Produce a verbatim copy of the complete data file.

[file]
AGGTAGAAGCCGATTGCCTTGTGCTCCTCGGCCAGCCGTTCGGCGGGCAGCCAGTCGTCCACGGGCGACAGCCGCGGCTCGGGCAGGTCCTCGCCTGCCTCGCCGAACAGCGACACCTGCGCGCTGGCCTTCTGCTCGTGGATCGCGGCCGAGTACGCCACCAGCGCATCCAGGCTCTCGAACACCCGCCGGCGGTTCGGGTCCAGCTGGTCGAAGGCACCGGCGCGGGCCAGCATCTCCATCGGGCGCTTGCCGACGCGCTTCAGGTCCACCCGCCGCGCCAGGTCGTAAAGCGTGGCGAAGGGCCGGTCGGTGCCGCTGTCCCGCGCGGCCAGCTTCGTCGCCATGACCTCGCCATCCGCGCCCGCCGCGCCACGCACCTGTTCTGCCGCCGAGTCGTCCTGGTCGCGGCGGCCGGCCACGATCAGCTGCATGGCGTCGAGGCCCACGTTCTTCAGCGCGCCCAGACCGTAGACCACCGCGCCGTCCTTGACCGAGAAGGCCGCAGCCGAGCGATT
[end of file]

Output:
AGGTAGAAGCCGATTGCCTTGTGCTCCTCGGCCAGCCGTTCGGCGGGCAGCCAGTCGTCCACGGGCGACAGCCGCGGCTCGGGCAGGTCCTCGCCTGCCTCGCCGAACAGCGACACCTGCGCGCTGGCCTTCTGCTCGTGGATCGCGGCCGAGTACGCCACCAGCGCATCCAGGCTCTCGAACACCCGCCGGCGGTTCGGGTCCAGCTGGTCGAAGGCACCGGCGCGGGCCAGCATCTCCATCGGGCGCTTGCCGACGCGCTTCAGGTCCACCCGCCGCGCCAGGTCGTAAAGCGTGGCGAAGGGCCGGTCGGTGCCGCTGTCCCGCGCGGCCAGCTTCGTCGCCATGACCTCGCCATCCGCGCCCGCCGCGCCACGCACCTGTTCTGCCGCCGAGTCGTCCTGGTCGCGGCGGCCGGCCACGATCAGCTGCATGGCGTCGAGGCCCACGTTCTTCAGCGCGCCCAGACCGTAGACCACCGCGCCGTCCTTGACCGAGAAGGCCGCAGCCGAGCGATT